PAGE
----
Don’t train your customers to be phishing victims

Phishing imageThere’s an ever increasing growth in press reports of cyber breaches.  A shocking number of these start with a phishing attack, and a naïve person who innocently clicks on what looks to them like an innocuous link. The APWG Phishing Activity Trends Report shows 755,436 unique phishing sites for the first half of 2016.

My customers generally have a wide range of controls to help protect their assets, including staff training to try and teach people not to click links that they haven’t verified. But however much training we put in, people continue to click, and phishing attacks continue to succeed. What’s going wrong? What can we do to help prevent it?

Well, the first thing might be to stop encouraging people to click on links in their email.

Sadly, I regularly see organizational behaviour that actively encourages people to click on such links.  This is likely to be much more persuasive than any training that tells them not to. It’s particularly likely to lull people into a false sense of security if they do click on such a link, and it turns out to be exactly what it claimed to be. If they click on such links and nothing terrible happens, how do you suppose people will react next time they see a link in an email?  And what if the next time it does turn out to be a phishing attack?  

Consider for example this email that I received a few months ago from the organization responsible for London Congestion Charging.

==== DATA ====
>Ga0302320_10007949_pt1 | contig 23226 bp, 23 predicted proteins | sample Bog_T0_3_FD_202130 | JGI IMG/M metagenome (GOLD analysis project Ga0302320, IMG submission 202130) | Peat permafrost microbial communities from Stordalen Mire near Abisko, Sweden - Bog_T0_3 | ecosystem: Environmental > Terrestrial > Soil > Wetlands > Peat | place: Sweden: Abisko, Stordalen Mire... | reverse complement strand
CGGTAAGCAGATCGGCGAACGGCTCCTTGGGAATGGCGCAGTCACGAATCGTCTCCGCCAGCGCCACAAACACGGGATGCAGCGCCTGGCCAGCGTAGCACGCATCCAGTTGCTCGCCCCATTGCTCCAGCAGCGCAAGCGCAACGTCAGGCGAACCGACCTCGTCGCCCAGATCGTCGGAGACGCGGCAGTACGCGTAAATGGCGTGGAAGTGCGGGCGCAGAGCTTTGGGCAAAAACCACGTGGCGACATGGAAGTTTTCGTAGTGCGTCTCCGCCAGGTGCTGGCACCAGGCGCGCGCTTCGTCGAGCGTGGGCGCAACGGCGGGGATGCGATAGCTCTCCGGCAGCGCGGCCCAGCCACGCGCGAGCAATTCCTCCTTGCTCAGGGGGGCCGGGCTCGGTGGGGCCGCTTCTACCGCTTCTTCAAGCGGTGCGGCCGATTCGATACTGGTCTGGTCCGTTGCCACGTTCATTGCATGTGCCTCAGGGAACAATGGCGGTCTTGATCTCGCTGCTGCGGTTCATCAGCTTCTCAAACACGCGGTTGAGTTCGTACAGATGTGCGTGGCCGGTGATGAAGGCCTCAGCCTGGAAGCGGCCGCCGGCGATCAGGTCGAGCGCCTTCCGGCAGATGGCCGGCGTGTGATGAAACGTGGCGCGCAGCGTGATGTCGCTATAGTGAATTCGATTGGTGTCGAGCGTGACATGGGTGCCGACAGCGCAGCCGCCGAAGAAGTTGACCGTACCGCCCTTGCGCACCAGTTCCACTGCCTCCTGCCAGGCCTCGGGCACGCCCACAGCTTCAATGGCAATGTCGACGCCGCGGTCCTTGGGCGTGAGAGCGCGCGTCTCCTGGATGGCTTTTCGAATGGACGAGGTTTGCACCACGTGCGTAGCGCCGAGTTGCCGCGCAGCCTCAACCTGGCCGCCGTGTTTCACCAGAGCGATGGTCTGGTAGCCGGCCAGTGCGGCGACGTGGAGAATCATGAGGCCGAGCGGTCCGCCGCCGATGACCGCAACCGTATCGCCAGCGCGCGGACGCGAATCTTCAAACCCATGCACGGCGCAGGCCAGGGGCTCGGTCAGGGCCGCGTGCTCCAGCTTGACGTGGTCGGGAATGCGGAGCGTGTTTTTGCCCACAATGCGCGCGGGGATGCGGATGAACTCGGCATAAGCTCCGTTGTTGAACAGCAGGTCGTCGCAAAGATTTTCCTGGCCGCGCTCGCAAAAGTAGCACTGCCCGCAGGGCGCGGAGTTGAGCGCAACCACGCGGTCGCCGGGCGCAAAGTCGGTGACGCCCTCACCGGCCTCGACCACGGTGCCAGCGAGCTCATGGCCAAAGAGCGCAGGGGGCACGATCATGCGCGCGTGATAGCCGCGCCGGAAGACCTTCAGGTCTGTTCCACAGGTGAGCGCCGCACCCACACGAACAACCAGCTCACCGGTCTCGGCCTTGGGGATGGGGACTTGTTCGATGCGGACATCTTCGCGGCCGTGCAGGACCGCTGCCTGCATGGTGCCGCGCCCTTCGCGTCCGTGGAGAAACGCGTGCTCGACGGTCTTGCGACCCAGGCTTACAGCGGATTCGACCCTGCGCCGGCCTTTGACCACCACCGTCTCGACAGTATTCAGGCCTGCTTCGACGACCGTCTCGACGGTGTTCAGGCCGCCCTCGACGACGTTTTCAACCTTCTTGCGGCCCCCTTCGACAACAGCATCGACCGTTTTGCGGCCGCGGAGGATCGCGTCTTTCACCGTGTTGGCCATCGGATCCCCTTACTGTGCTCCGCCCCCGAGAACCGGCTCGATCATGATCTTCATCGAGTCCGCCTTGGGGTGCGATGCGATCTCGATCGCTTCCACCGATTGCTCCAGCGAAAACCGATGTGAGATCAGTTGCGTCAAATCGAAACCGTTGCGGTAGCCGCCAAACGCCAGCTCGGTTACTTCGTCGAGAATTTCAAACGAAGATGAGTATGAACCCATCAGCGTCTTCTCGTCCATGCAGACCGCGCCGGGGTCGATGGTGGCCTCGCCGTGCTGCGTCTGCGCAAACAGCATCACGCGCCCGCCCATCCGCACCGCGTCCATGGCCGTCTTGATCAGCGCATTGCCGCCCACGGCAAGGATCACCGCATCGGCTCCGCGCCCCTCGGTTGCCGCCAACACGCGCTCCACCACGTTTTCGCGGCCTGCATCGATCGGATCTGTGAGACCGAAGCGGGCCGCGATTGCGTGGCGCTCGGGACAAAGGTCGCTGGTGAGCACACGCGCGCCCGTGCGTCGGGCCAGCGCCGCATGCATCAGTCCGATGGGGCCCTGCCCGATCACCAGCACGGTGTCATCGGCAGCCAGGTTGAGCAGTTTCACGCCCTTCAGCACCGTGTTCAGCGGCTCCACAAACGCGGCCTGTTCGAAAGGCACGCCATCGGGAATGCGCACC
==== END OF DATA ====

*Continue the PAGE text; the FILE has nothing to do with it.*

Phishing email

This email has all the attributes of a phishing attack.  In fact, it is a perfect example of the kind of email you might use when training people to watch out for phishing attacks:

  • It’s addressed to Dear Customer, not to me by name
  • It asks me to open an attachment but gives no indication of what is in the attachment
  • The attachment has a meaningless file name
  • There is no personal information to show that they know who I am
  • There is no indication of what transaction this is about

I wrote to the organization that sent this email and they replied assuring me that it was genuine, and that I should open it! When I opened the PDF file I saw that it included my full address, and information about a transaction that I had made.  I sent the organization another message explaining that they were training their customers to be vulnerable to phishing, but they didn’t seem to grasp the problem.  After all, the email WAS genuine!

Do you ever send messages with links to your staff or customers? Do you include enough information in the email to help the recipient be absolutely sure that the email really is legitimate? If you send emails like the one above then you’re teaching people to be phished, and eventually they will click on a link or open an attachment that comes from an attacker.

So please, review every email communication that you send to your staff or customers and:

  • If possible, remove the links and encourage people to navigate to your site and log in instead
  • Include identifying information to prove to the customer that you know them. This should AT LEAST include addressing them by name, but you should also include (part of) an account number or other information that proves you hold their records
  • Include information about why you need them to click on your link or open your attachment, for example “Here is the receipt for your purchase of ITEM on DATE”

Remember, if you’re not part of the solution then you’re part of the problem.


Image Credit: Laurel L. Russwurm

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